Leaving the river Cyan and i backtracked to the highway, parked and walked under the overpass to the creek, she drawing and myself snorkeling several stretches of Coldwater Creek.
 
 
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The columns were covered in hatched husks of flying critters.
 
 
14-Columns-UW.JPG
 
Lots of fish beneath them Shiners, Darters and Chubs, but i was eager to find active mounds.
 
 
15-Frog.JPG
 
I hand caught this docile frog after he hopped into the cool water.
 
 
16-Habitat.JPG
 
I walked upstream using a dried overflow run to the old highway crossing where concrete remnants remained.  I entered an adjacent pool.
 
 
17-Bleeders.JPG
 
More Bleeders over an old Chub Mound, already silted.  I could find no Chub nearby.
 
 
18-ChubNest.JPG
 
Walking back downstream all the mounds encountered appeared inactive.  After looking at a dozen or so, Cyan and i loaded up and headed south to various bridges using the MO Gazeer as a guide.  At a small creek crossing i found a green field with cooling shade, parked and descended down and into the cool, clear creek flowing beneath the bridge.  Very beautiful and i quickly eyed a fresh clean Chub mound to my pleasure.  The two hours developed into an eventful site full of sunlit activity.
 
 
19-YawningChub.JPG
 
The Chub yawns.  One mound and one male and female for this entire stretch leaving them content to spawn alone.  Though not active the male observed my every approach to his mound offering fleeting broadside views.  If i added or moved a stone he would inspect my actions, becoming ever bolder with his monitoring.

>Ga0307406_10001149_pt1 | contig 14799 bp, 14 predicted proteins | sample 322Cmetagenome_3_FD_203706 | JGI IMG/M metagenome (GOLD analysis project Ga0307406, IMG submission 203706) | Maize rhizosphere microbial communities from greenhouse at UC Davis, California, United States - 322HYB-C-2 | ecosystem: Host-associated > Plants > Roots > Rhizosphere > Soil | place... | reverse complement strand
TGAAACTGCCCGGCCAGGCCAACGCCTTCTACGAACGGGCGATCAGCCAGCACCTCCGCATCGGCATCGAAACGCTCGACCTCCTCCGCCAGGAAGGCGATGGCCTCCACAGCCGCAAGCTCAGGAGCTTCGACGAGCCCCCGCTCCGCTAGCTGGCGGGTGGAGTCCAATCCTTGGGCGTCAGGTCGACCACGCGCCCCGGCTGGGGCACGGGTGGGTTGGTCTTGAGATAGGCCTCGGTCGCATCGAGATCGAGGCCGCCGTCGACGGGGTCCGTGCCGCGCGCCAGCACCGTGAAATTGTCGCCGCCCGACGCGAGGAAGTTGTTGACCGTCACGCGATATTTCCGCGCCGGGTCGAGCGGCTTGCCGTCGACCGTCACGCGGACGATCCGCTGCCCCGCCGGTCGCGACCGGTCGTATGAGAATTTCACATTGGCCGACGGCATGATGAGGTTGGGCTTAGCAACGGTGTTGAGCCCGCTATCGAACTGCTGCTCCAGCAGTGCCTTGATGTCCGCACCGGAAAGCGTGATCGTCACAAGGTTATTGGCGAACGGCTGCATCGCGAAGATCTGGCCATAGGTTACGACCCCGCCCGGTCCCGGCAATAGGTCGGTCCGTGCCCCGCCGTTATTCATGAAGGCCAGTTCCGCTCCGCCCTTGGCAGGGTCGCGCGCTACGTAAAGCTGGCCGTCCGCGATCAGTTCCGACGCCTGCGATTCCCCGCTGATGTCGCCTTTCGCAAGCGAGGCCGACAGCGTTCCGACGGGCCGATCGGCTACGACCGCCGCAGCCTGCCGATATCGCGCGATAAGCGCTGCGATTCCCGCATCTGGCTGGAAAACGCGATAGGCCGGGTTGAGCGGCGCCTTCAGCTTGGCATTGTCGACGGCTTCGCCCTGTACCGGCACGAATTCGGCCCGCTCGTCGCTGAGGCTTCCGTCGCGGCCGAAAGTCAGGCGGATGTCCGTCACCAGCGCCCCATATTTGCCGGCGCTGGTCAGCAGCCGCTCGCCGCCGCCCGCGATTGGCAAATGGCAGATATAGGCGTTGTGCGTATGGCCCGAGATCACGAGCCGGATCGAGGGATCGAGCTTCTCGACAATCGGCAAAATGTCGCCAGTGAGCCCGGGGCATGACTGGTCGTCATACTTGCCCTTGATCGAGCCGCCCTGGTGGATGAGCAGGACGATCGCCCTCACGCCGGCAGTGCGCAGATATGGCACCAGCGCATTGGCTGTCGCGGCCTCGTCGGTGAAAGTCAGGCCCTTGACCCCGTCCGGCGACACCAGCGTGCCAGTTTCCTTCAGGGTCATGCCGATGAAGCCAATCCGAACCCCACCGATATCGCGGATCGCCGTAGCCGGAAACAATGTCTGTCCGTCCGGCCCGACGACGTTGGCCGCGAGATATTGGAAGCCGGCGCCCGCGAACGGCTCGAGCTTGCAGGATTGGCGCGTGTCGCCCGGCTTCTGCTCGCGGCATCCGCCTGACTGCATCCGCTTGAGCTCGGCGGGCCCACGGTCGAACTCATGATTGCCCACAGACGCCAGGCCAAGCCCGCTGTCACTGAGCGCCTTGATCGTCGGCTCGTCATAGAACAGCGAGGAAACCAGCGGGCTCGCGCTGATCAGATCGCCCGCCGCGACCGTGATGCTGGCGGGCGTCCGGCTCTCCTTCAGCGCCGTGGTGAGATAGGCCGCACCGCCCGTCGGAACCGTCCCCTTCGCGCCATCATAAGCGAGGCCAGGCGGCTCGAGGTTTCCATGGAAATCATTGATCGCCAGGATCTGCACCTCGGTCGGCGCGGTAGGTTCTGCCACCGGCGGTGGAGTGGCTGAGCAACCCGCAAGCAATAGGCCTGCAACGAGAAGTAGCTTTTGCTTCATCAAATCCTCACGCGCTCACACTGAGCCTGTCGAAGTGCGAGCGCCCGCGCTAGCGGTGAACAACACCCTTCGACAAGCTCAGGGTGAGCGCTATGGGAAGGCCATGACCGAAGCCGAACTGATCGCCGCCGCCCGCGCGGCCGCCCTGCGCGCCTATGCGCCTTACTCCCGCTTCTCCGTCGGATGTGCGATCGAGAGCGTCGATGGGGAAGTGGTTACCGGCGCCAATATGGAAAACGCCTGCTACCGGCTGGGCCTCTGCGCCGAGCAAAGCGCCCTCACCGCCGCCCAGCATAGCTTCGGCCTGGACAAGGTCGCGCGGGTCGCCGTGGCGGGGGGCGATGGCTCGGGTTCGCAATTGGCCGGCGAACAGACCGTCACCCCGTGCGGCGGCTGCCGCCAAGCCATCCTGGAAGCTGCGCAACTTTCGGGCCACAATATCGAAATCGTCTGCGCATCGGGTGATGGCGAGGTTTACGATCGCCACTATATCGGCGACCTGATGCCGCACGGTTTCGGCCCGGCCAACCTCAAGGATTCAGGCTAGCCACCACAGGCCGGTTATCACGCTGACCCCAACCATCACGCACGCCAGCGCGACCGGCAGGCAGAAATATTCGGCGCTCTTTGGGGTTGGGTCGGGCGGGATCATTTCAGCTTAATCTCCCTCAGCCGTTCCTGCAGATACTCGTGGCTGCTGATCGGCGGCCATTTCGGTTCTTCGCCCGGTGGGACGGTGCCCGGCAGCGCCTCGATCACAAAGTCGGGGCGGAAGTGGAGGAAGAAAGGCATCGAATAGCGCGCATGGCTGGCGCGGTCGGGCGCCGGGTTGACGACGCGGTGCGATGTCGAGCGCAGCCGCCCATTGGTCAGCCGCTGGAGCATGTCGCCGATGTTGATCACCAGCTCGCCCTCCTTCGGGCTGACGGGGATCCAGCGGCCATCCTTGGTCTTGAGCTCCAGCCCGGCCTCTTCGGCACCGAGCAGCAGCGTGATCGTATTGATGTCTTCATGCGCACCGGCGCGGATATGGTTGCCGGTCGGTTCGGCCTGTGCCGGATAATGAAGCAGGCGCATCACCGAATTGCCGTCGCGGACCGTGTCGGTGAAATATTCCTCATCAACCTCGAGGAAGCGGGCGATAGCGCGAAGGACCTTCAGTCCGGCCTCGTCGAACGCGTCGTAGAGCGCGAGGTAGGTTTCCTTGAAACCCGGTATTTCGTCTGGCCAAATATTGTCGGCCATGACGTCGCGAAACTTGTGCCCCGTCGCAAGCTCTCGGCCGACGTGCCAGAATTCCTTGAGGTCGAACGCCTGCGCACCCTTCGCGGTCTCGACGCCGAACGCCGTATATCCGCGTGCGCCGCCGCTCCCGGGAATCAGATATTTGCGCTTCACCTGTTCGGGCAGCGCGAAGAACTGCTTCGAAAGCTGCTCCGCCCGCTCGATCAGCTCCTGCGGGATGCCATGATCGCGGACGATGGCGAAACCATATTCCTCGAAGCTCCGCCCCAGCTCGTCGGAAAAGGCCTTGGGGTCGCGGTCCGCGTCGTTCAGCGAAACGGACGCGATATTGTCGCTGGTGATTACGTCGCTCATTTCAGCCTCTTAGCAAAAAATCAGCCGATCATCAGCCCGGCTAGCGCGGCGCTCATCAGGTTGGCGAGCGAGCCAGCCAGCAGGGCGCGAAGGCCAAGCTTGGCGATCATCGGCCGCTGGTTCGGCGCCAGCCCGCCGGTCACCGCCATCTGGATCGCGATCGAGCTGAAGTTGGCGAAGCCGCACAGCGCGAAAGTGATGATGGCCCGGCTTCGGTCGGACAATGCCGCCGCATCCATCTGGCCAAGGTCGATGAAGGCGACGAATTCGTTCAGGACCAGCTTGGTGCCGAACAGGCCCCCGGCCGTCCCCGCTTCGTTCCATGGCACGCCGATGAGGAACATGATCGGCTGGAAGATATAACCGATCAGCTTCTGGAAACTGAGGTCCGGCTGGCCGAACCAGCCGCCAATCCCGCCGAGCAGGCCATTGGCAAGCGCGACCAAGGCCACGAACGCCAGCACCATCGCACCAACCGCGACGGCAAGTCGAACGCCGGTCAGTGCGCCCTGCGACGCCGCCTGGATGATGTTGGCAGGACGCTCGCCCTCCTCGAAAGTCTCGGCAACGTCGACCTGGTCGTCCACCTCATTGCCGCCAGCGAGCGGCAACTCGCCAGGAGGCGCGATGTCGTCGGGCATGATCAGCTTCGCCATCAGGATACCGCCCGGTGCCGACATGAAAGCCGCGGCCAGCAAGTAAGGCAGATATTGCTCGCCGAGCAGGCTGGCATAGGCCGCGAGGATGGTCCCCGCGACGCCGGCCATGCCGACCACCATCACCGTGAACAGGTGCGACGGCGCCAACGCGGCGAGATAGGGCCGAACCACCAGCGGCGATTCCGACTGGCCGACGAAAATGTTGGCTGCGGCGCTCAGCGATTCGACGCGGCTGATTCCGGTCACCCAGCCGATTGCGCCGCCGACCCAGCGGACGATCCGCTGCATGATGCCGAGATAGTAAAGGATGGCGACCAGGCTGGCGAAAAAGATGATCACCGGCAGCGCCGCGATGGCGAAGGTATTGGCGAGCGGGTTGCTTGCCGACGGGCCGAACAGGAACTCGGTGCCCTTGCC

20-LongearSky.JPG
 
Beyond the bridge in the shallow gravel flats were Sunfish guarding their nests.  This particular Longear allowed several close shots.
 
 
21-Longear.JPG
 
The proud Male.
 
 
22-Green.JPG
 
A Green Meanie lurking in the shadows.
 
 
23-Hog.JPG
 
Resting Hoggie beneath the bridge.
 
 
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Blackspotted Topminnow cruising the shallow backwater eddies.
 
After a couple hours i climbed out and was enjoying the last of Pappy's smoked ribs when a jeep passed, backed up and pulled in beside me.  I don't understand why i encountered so many agitated property owners on this trip but even with me standing there smiling, in dripping wet snorkel gear, eating a BBQ rib, my daughter happily reading in the shade, on a beautiful sunny day, no purple marks nor signs of denial posted, the local Jeepster made it known, in no uncertain terms, we were not welcome.
However in my favor i had already reached satisfaction for the day.  Cyan and i leisurely continued wandering South, arriving in Sikeston and enjoyed a dinner a Lambert's "Home of the Throwed Rolls", found a motel and visited the local theater for a Mummy movie.
 
 
25-OH-MS.JPG